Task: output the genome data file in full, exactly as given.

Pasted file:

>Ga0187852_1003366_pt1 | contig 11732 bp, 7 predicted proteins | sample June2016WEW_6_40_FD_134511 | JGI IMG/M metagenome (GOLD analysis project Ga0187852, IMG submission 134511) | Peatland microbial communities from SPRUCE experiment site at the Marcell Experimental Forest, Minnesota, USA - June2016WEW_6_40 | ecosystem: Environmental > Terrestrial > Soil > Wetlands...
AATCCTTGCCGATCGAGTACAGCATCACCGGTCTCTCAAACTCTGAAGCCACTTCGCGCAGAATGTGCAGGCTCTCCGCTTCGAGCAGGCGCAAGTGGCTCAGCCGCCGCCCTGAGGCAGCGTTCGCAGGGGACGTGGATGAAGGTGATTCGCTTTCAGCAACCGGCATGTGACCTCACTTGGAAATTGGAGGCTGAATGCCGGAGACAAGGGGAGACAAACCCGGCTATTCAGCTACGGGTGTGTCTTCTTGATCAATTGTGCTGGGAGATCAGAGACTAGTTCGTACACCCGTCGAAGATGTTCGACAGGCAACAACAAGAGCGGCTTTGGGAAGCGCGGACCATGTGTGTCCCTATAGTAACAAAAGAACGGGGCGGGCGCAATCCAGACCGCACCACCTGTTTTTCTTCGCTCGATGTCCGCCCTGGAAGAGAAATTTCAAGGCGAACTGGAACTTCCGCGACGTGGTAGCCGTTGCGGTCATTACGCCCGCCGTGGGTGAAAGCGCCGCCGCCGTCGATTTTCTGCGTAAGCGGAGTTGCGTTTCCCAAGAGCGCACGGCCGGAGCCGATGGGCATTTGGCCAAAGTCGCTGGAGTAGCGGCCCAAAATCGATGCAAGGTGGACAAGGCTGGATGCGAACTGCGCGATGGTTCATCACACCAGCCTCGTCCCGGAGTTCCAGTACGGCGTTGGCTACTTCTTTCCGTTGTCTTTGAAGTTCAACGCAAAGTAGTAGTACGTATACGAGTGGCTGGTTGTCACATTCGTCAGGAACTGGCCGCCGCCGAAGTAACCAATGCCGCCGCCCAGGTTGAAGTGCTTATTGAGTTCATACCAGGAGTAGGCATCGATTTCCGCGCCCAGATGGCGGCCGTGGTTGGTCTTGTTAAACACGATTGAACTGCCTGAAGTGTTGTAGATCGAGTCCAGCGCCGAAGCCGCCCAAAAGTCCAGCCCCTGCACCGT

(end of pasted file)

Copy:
>Ga0187852_1003366_pt1 | contig 11732 bp, 7 predicted proteins | sample June2016WEW_6_40_FD_134511 | JGI IMG/M metagenome (GOLD analysis project Ga0187852, IMG submission 134511) | Peatland microbial communities from SPRUCE experiment site at the Marcell Experimental Forest, Minnesota, USA - June2016WEW_6_40 | ecosystem: Environmental > Terrestrial > Soil > Wetlands...
AATCCTTGCCGATCGAGTACAGCATCACCGGTCTCTCAAACTCTGAAGCCACTTCGCGCAGAATGTGCAGGCTCTCCGCTTCGAGCAGGCGCAAGTGGCTCAGCCGCCGCCCTGAGGCAGCGTTCGCAGGGGACGTGGATGAAGGTGATTCGCTTTCAGCAACCGGCATGTGACCTCACTTGGAAATTGGAGGCTGAATGCCGGAGACAAGGGGAGACAAACCCGGCTATTCAGCTACGGGTGTGTCTTCTTGATCAATTGTGCTGGGAGATCAGAGACTAGTTCGTACACCCGTCGAAGATGTTCGACAGGCAACAACAAGAGCGGCTTTGGGAAGCGCGGACCATGTGTGTCCCTATAGTAACAAAAGAACGGGGCGGGCGCAATCCAGACCGCACCACCTGTTTTTCTTCGCTCGATGTCCGCCCTGGAAGAGAAATTTCAAGGCGAACTGGAACTTCCGCGACGTGGTAGCCGTTGCGGTCATTACGCCCGCCGTGGGTGAAAGCGCCGCCGCCGTCGATTTTCTGCGTAAGCGGAGTTGCGTTTCCCAAGAGCGCACGGCCGGAGCCGATGGGCATTTGGCCAAAGTCGCTGGAGTAGCGGCCCAAAATCGATGCAAGGTGGACAAGGCTGGATGCGAACTGCGCGATGGTTCATCACACCAGCCTCGTCCCGGAGTTCCAGTACGGCGTTGGCTACTTCTTTCCGTTGTCTTTGAAGTTCAACGCAAAGTAGTAGTACGTATACGAGTGGCTGGTTGTCACATTCGTCAGGAACTGGCCGCCGCCGAAGTAACCAATGCCGCCGCCCAGGTTGAAGTGCTTATTGAGTTCATACCAGGAGTAGGCATCGATTTCCGCGCCCAGATGGCGGCCGTGGTTGGTCTTGTTAAACACGATTGAACTGCCTGAAGTGTTGTAGATCGAGTCCAGCGCCGAAGCCGCCCAAAAGTCCAGCCCCTGCACCGT